In the end, this is a case for better policy formulation. Examples abound of how we continue to struggle with this aspect of governance. Some of the most draconian traffic rules exist at the regional levels, to cite but one particularly outrageous example. But you get the feeling that sub-regional governments have not framed the problem properly. To nudge citizens towards a desired outcome – not driving against traffic, to take another example – where the available incentives are all negative (fines, largely), the policy challenge is to balance the severity of the sanction (should hurt enough to dissuade repeat behaviour) with its collectibility (should not be so burdensome that violators prefer evasion). Instead, state governments impose fines so draconian they create arbitrage opportunities for their own agents charged with enforcing the law. In this case, the example is of government setting the sanction for a traffic offence above its market-clearing rate. The net effect is to divert revenue from the exchequer to private entities with government influence.
One solution to the ease with which these private entities appropriate government revenue is to move the public sector’s revenue collection machinery online. As with the Federal Road Safety Corps’ (FRSC) decision to have all payments for the processing of driver’s licenses done online, including (especially) for obtaining and renewing the national passport. Anyone who has processed their driver’s licence of late will tell of the increasingly wretched artifices that the FRSC’s lower level staff resort to in order to extort money. But then, I am reminded that what reforms that leverage digitisation and digitalisation achieve is to cut out these lower apparatchiks from the baksheesh value chain. Institutionally, funds may still be misappropriated on the scale that has had corruption feature atop the leader board of our national woes.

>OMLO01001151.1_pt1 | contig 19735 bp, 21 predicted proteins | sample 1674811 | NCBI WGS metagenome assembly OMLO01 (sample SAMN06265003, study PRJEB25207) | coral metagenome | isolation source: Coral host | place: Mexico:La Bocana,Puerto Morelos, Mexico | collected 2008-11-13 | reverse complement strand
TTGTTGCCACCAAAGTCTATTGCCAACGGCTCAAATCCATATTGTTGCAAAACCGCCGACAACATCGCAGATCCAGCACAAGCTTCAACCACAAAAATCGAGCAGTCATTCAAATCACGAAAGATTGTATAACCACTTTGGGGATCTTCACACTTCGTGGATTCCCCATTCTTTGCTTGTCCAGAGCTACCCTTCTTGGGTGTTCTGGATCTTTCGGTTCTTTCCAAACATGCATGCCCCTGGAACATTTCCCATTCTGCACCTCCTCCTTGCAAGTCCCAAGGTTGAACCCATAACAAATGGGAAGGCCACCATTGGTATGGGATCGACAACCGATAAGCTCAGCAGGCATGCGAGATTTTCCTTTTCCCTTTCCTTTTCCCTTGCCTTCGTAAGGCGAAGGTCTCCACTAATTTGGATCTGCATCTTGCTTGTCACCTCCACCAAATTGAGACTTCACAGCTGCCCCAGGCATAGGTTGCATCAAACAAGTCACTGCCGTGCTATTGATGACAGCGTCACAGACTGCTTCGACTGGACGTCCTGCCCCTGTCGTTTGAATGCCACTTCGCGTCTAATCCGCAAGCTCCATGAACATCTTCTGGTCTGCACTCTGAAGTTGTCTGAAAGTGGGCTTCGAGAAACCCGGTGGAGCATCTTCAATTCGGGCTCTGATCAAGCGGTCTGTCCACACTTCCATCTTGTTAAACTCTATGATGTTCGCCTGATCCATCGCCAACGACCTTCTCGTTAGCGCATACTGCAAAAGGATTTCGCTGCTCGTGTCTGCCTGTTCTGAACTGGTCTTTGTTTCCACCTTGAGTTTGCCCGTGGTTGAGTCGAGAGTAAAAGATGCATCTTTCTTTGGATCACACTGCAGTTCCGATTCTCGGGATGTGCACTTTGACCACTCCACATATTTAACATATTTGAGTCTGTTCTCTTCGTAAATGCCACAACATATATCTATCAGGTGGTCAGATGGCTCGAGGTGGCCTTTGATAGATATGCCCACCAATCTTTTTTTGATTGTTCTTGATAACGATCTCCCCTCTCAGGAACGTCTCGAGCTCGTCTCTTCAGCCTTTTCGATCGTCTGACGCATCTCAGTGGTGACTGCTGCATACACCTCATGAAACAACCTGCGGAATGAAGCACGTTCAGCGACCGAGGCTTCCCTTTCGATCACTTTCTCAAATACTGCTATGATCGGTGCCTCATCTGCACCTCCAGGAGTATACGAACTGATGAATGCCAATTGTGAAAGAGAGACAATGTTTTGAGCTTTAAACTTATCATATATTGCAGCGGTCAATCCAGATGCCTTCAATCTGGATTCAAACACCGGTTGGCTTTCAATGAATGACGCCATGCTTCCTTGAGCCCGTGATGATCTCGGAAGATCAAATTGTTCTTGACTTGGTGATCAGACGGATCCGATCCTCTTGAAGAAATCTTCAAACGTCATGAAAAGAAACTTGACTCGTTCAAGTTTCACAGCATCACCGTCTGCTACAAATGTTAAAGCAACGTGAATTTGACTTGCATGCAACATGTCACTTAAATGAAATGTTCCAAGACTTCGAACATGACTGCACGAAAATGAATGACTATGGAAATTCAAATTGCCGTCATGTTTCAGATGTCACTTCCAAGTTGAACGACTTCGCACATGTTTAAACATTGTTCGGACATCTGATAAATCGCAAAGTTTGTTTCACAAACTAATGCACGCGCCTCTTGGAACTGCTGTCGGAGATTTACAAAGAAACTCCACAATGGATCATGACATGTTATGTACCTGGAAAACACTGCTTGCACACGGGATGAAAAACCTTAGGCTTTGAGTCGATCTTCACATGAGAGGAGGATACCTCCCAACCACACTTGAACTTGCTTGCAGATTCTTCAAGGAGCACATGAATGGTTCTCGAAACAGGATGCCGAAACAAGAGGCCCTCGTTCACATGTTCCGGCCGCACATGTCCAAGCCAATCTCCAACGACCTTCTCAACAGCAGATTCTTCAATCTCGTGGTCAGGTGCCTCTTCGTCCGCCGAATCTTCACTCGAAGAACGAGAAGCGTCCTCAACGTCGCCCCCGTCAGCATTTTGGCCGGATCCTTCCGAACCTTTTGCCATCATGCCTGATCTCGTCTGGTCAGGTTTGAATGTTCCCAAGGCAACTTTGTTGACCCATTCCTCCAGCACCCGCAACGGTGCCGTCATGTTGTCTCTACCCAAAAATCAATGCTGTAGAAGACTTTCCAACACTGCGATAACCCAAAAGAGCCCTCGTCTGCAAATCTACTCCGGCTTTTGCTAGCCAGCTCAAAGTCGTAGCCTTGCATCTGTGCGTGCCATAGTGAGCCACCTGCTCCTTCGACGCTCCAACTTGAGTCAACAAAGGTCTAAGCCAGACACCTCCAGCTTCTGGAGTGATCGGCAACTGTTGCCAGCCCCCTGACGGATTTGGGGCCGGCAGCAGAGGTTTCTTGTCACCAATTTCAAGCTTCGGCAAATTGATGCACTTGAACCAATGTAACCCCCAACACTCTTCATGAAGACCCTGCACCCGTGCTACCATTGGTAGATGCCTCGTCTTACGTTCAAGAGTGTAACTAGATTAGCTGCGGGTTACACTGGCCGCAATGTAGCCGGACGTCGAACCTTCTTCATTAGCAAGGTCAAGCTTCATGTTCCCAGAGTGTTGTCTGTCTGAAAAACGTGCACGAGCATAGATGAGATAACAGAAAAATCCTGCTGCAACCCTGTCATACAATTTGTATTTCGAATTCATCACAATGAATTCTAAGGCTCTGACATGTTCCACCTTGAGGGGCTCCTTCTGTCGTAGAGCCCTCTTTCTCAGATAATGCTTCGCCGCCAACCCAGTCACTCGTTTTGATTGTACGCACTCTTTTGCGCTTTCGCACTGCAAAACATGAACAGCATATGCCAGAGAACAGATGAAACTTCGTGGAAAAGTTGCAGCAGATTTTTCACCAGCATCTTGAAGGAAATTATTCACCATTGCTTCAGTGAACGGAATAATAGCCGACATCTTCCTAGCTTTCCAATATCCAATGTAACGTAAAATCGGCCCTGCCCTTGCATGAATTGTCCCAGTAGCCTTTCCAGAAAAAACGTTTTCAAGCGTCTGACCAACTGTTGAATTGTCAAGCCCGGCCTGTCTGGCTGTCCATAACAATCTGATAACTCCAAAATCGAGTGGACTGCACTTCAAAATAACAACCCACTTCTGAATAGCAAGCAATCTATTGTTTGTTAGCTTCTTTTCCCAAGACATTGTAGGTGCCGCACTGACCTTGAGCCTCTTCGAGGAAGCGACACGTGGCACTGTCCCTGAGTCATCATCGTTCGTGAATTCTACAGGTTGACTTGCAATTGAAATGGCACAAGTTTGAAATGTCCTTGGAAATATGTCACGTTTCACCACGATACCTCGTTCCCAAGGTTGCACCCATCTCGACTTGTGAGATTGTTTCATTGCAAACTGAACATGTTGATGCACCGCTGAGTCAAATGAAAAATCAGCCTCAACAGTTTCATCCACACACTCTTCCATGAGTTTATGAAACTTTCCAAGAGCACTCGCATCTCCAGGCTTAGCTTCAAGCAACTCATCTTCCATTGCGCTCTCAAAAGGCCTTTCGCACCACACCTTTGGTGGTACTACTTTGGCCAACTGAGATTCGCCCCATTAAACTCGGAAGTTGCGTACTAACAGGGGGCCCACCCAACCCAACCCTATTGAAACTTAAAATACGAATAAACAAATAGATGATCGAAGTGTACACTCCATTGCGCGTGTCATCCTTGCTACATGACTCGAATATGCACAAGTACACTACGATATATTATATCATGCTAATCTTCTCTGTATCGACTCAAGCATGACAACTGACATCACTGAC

…reform of the public sector and the ways we have managed it up to this point might just be our most important need in the medium term.
All of which returns “governance” to the fore and centre of the discussion on how to extract value from the Nigerian state. At several removes, this is also a conversation on how to establish priorities amongst desirable projects, when the financing required to see the projects through is not always available. Given our ethno-national configuration, it will also be about choosing where projects will commence first. It will help that these decisions ride on a detailed estimate of the costs and benefits of each project. But no process of prioritisation will succeed without proper sequencing. This is as much about clearly understanding what the portmanteau of projects’ “start to finish” relationships are, as it is about following the money. All of which require a bureaucracy to succeed. But not the bloated structure that we currently have in place, with key cadres skilled in creating and leveraging arbitrage opportunities.
In which case, reform of the public sector and the ways we have managed it up to this point might just be our most important need in the medium term.